In the business travel market, the mobile app is the perfect place to sell to a time poor consumer; one for whom money is often much less of a concern than it is for the leisure traveller. In the business travel space for mobile, especially as it relates to this opportunity around destination content, Rearden Commerce have one of the better products already built.
The recently released Rearden Commerce mobile app is primarily aimed at employees in large companies booking travel through online self booking tools in conjunction with a TMC. But the integration of destination content using a revenue sharing model where Rearden get a cut of the bookings is definitely heading in the right direction. Rearden combine the power of OpenTable, Zagat, Google Maps, Gayot and Rewards Network into one place so a person can search via geo-location, read reviews, see if it is in the preferred network, and then book a dining reservation. ¬†If the restaurant is part of the OpenTable network the traveller can click-through to book within the app; if not, then they can click-to-call the restaurant to make a reservation.
Worldmate has integrated the push capabilities of BlackBerry nicely into its application so that a traveller gets the weather for their arrival city on the screen of their phone upon arrival, thereby opening up a future possibily for targeted recommendations. Following on from this, it was interesting to see some stats from Readen Commerce showing that when a traveller views their itinerary, they tend to check specific flight details 60 percent of the time. Following this, users check hotel and weather details (18 and 15 percent respectively).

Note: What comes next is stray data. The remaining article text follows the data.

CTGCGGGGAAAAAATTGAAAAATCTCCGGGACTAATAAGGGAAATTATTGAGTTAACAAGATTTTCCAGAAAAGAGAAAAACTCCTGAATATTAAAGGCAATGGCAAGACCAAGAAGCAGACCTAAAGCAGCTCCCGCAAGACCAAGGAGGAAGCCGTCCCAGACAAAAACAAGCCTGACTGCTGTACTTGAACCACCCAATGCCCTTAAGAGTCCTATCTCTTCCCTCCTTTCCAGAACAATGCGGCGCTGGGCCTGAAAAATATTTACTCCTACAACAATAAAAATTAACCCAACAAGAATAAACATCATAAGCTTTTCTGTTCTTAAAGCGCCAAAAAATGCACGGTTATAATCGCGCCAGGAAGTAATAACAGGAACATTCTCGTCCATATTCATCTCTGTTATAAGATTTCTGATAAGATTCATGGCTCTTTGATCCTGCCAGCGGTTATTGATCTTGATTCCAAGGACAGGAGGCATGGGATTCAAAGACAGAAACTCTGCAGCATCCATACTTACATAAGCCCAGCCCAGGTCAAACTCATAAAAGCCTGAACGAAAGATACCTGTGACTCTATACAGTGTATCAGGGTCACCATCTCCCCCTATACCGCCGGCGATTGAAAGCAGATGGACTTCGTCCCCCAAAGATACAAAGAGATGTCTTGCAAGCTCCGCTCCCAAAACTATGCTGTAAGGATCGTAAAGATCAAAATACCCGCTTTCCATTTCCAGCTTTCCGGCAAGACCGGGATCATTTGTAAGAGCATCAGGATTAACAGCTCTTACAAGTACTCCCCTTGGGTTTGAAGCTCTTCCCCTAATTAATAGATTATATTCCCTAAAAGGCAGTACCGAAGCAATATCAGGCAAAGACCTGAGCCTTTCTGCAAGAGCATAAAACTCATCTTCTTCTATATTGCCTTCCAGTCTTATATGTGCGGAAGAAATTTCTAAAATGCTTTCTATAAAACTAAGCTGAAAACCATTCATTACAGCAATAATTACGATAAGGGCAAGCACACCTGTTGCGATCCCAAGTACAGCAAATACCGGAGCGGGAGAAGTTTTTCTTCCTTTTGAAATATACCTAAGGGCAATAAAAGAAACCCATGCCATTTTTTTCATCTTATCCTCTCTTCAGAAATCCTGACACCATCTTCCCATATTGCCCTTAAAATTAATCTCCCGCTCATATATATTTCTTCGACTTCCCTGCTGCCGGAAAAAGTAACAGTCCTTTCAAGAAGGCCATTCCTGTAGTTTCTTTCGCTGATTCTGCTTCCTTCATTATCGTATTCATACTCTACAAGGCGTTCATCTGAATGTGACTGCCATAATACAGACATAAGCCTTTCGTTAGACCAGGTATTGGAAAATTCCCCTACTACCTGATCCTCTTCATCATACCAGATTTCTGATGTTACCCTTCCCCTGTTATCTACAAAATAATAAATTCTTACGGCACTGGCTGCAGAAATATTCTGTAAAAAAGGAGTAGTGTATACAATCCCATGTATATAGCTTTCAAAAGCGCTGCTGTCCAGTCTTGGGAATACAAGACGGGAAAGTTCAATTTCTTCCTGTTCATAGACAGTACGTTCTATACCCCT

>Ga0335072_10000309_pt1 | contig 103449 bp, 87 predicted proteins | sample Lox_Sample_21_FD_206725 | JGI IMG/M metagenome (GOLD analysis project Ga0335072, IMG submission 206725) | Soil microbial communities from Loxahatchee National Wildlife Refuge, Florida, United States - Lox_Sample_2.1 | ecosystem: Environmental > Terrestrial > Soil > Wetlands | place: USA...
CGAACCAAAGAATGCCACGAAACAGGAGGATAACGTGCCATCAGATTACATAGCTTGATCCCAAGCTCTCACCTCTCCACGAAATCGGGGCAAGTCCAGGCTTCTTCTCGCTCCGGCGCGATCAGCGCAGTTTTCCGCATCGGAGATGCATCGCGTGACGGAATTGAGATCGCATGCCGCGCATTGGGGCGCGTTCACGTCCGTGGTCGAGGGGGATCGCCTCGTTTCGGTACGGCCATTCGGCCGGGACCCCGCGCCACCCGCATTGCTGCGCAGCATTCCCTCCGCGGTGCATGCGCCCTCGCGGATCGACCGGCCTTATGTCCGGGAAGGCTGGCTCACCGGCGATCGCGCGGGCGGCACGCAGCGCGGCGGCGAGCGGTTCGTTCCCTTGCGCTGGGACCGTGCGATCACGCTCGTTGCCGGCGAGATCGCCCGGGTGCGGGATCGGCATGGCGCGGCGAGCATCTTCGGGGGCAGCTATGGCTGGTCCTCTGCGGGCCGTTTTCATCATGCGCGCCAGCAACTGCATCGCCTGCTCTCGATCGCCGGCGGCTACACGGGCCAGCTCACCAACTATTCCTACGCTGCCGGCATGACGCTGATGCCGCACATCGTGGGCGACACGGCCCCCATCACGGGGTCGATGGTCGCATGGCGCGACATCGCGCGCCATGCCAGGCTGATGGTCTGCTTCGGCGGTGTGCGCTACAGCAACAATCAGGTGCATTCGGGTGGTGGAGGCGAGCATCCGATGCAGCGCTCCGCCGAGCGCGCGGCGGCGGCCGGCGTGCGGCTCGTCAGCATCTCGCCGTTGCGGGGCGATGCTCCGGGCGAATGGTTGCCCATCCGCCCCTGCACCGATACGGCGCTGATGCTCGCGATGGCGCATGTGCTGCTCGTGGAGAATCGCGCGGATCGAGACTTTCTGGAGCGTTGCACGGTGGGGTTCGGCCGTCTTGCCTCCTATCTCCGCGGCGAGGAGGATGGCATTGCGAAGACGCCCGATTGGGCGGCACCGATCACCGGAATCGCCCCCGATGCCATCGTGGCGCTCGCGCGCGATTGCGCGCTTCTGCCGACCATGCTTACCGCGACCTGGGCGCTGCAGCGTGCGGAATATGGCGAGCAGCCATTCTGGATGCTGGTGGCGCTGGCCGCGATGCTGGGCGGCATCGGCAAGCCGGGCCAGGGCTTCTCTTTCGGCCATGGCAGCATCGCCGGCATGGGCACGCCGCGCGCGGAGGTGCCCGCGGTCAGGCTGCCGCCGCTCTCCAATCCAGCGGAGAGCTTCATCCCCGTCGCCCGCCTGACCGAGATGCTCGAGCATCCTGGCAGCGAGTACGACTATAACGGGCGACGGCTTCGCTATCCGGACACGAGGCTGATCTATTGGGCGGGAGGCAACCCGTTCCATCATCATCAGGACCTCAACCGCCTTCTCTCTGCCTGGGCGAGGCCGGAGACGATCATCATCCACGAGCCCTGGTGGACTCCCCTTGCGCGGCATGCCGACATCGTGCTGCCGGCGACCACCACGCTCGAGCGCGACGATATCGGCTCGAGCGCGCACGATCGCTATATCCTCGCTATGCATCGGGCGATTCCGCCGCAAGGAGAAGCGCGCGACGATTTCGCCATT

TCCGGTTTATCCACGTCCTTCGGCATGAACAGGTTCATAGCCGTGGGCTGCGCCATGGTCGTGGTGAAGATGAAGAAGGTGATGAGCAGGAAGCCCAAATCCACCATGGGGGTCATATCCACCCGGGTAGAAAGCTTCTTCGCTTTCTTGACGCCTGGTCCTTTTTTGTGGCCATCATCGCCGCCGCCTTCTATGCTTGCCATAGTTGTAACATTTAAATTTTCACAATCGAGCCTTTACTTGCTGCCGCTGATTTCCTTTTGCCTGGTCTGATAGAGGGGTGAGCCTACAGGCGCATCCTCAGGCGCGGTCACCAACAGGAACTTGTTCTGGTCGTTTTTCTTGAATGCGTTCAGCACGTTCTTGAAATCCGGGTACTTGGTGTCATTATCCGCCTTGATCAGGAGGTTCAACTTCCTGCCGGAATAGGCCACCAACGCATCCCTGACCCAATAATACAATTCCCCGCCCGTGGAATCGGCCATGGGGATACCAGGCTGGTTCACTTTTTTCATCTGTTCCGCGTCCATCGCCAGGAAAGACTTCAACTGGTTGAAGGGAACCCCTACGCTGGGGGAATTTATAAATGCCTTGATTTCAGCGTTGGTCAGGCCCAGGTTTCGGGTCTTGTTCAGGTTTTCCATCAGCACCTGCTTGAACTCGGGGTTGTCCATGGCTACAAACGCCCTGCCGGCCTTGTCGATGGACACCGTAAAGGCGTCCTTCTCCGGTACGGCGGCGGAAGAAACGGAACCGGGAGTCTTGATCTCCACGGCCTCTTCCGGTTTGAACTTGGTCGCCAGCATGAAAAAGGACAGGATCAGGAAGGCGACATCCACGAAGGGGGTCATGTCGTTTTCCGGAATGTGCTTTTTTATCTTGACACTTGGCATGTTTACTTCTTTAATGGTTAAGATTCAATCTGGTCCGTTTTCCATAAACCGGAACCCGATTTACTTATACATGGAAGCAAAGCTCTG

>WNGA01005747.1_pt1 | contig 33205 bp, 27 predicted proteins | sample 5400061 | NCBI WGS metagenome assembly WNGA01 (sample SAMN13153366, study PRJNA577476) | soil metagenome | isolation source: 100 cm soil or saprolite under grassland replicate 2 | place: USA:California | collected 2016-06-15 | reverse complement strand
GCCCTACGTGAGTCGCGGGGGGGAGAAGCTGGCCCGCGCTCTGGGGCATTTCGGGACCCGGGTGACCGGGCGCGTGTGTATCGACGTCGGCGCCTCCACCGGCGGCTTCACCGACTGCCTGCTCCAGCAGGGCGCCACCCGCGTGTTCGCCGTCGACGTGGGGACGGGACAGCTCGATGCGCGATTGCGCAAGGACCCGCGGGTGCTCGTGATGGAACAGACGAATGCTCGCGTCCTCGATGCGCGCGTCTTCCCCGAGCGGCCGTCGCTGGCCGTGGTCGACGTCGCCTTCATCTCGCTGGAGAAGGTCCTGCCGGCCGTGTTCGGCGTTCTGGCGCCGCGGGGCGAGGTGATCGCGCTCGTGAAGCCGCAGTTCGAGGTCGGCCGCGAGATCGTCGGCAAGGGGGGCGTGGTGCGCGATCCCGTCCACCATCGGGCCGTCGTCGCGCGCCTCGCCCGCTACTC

Also from Rearden, 13 % of Mobile Personal Assistant use is to conduct searches (flight or dining). When conducting dining searches, 55 percent of users leverage the geo-location functionality to book a restaurant “near” their current location. Obviously having OpenTable integration which enables the user to complete a booking from within the application makes the restaurant search fuction a powerful driver of adoption, as well as being a revenue earner.
I’m guessing the revenue received today by Rearden just from restaurants is not that large. But given increased adoption of apps, the ability for business users to also use it for personal travel, and then the opportunity to expand into other destination content, this type of functionality will become a minimum expectations for travellers using mobile travel apps in future, and a profitable stream of income for those companies that get it right.
In some ways I’ve saved the best until last, as geo-gaming is a pure leisure product for mobile phones that does not exist today in the way I will describe it. Other things ¬†I have mentioned above more or less exist, but the opportunity there lies more in getting mass adoption (partly via further product innovation) in order to start seeing the real money from mobile. Geo-gaming is different as it simply does not exist today as a travel specific product. If I was a start up company looking to get into mobile for travel, there is no way I would compete directly with existing players that have already invested scores of man years into existing products – I would pick a small niche nobody is serving, and then run with it like there was no tomorrow – maybe geo-gaming is that opportunity?